On September 27, 2002, the Phoenix office of the Equal Employment Opportunity Commission filed a lawsuit under Title VII against Alamo Rent-A-Car and ANC Rental Corporation in the U.S. District Court for the District of Arizona. The EEOC alleged that the defendants had violated the rights of the complainant, a Somali Muslim woman, by refusing to allow her to wear a head scarf during Ramadan and by discharging her when she insisted on wearing it.
On November 19, 2002, the case was stayed due to the defendants' filing of Chapter 11 bankruptcy, but the stay was vacated on April 14, 2003. On July 30, 2003, the parties engaged in a settlement conference, but they failed to reach a settlement.
On April 30, 2004, the EEOC filed a motion for partial summary judgment, asking the district court to find that the defendants had engaged in religious discrimination in violation of Title VII. On May 26, 2006, the district court granted summary judgment to the EEOC, finding that the defendants had violated Title VII. E.E.O.C. v. Alamo Rent-A-Car, 432 F.Supp.2d 1006 (D.Ariz. 2006).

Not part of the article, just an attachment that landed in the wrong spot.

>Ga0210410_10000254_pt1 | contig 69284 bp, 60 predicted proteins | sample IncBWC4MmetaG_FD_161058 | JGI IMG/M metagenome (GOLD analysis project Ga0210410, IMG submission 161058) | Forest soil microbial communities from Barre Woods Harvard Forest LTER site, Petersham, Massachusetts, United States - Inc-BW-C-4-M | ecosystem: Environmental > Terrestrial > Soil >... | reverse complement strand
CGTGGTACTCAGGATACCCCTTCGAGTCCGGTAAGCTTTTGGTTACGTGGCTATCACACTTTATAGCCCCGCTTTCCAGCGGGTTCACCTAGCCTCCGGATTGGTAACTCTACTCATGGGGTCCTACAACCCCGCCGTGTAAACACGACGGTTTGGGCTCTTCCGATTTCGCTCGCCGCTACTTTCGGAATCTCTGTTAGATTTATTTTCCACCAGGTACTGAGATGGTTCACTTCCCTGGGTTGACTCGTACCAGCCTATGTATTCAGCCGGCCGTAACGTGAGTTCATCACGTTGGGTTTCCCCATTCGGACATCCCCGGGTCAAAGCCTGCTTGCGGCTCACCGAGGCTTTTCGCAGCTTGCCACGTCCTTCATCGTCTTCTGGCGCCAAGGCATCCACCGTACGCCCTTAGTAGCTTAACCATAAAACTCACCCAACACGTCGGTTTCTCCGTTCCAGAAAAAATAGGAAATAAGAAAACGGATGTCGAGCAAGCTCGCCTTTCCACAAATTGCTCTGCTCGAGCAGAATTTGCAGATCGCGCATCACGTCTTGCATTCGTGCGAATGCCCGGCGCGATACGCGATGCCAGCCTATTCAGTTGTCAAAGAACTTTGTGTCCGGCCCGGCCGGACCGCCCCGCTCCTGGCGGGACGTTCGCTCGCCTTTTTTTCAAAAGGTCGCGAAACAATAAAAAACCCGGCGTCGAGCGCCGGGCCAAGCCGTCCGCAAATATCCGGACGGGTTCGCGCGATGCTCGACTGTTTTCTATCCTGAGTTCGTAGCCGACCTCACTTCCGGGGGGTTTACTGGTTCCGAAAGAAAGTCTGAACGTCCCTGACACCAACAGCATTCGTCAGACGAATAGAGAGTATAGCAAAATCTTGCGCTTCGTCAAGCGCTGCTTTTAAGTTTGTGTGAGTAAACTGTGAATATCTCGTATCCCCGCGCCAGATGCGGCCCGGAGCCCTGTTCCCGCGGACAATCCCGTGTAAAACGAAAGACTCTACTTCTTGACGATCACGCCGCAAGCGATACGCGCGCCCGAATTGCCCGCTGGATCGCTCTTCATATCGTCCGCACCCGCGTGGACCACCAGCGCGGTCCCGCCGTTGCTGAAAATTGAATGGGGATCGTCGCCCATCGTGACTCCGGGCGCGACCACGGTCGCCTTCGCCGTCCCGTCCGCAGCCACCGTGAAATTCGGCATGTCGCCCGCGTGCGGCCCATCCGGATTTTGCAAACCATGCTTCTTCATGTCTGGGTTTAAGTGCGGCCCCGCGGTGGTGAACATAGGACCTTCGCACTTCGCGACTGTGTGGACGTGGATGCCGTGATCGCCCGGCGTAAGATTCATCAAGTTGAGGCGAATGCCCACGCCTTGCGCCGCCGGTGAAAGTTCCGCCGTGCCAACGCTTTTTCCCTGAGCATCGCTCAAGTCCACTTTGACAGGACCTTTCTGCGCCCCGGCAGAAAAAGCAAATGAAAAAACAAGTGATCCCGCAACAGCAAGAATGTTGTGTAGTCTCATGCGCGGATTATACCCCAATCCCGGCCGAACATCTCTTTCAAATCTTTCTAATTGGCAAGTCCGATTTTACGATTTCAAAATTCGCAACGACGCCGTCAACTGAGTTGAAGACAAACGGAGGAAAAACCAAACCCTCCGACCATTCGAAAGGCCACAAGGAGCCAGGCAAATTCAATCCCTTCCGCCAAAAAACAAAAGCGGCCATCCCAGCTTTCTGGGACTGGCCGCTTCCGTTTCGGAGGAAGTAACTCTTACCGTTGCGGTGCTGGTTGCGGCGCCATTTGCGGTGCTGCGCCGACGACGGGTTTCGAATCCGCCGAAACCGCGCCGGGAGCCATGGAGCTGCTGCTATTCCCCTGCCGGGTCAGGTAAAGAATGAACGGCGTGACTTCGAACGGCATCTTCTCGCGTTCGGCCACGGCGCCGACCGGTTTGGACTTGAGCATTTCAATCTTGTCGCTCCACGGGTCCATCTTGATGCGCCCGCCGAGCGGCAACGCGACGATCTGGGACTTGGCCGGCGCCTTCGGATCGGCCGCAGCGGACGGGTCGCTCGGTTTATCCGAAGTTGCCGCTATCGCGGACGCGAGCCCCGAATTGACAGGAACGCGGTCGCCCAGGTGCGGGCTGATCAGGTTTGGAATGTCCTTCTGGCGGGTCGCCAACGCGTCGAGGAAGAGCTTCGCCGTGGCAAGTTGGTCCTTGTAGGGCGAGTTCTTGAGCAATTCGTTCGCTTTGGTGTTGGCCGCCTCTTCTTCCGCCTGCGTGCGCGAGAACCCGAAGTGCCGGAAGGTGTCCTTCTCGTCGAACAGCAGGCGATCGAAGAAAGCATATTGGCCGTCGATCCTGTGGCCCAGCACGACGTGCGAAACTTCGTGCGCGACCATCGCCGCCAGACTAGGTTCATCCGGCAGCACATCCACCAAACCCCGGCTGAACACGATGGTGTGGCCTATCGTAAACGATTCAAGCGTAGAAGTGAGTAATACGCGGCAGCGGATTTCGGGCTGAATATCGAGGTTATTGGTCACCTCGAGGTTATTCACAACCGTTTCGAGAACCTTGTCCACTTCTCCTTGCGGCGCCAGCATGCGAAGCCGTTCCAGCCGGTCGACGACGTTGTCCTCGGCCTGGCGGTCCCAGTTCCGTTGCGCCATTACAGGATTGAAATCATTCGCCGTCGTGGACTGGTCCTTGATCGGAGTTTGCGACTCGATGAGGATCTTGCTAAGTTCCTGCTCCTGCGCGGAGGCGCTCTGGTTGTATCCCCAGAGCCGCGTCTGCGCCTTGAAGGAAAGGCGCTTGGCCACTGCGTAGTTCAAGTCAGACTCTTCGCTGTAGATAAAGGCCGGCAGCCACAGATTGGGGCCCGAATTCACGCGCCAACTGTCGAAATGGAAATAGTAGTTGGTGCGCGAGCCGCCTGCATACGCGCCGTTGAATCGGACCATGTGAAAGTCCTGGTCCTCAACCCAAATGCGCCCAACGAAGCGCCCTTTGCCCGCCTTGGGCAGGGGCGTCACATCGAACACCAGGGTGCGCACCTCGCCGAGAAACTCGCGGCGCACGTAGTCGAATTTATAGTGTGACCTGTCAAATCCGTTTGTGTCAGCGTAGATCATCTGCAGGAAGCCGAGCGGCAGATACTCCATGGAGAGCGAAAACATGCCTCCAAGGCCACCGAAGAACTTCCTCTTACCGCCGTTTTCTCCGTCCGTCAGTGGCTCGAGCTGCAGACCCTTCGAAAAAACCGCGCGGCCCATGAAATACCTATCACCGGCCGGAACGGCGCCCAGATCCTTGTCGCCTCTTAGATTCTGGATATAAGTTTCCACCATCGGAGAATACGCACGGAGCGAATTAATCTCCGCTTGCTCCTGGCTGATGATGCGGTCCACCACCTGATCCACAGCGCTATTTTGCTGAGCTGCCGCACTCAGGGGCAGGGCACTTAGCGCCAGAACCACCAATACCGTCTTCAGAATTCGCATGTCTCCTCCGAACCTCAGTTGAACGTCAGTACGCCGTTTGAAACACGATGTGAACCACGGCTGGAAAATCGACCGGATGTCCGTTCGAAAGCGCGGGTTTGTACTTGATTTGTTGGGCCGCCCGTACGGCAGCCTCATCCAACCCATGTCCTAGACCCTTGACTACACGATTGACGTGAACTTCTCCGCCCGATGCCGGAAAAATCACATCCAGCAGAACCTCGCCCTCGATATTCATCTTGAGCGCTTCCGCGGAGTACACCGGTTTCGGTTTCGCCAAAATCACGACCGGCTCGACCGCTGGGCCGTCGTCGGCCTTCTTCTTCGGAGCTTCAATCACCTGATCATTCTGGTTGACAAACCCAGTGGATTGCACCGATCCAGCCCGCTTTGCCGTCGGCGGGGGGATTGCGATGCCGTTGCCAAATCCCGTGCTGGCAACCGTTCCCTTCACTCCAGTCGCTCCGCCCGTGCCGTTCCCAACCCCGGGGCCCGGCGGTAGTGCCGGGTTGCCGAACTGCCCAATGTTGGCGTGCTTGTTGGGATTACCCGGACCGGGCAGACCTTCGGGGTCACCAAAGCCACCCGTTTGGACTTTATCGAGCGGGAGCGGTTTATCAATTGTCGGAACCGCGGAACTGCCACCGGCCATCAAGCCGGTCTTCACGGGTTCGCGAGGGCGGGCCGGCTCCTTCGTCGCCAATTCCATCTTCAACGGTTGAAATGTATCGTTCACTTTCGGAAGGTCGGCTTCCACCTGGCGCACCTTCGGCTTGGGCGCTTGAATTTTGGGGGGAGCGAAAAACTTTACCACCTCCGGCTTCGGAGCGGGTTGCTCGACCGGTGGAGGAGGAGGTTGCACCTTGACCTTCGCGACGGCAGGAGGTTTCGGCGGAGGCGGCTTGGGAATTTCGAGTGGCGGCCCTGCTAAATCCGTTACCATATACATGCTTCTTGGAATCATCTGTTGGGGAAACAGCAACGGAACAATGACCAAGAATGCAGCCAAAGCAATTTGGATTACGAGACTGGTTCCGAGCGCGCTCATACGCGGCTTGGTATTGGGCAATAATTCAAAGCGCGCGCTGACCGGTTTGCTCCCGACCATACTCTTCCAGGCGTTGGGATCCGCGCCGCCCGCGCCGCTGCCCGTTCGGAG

On May 29, 2007, the parties went to trial on the issue of damages, and on June 1, 2007, the jury returned a verdict. The jury awarded the complainant $16,000 in compensatory damages, $250,000 in punitive damages, and $21,640 in back pay. On June 25, 2007, the EEOC asked the district court to amend the judgment to include injunctive relief and pre-judgment interest. On August 28, 2007, the district court denied the request for injunctive relief, but amended the jury verdict and awarded an additional $4,510 in pre-judgment interest to the complainant.
On July 5, 2007, the defendants appealed the verdict. However, on November 30, 2007, the defendants paid the amount that the jury had awarded to the complainant, and the parties filed a stipulation of dismissal, which was granted by the U.S. Court of Appeals for the Ninth Circuit on December 21, 2007.Jennifer Solomon - 04/08/2008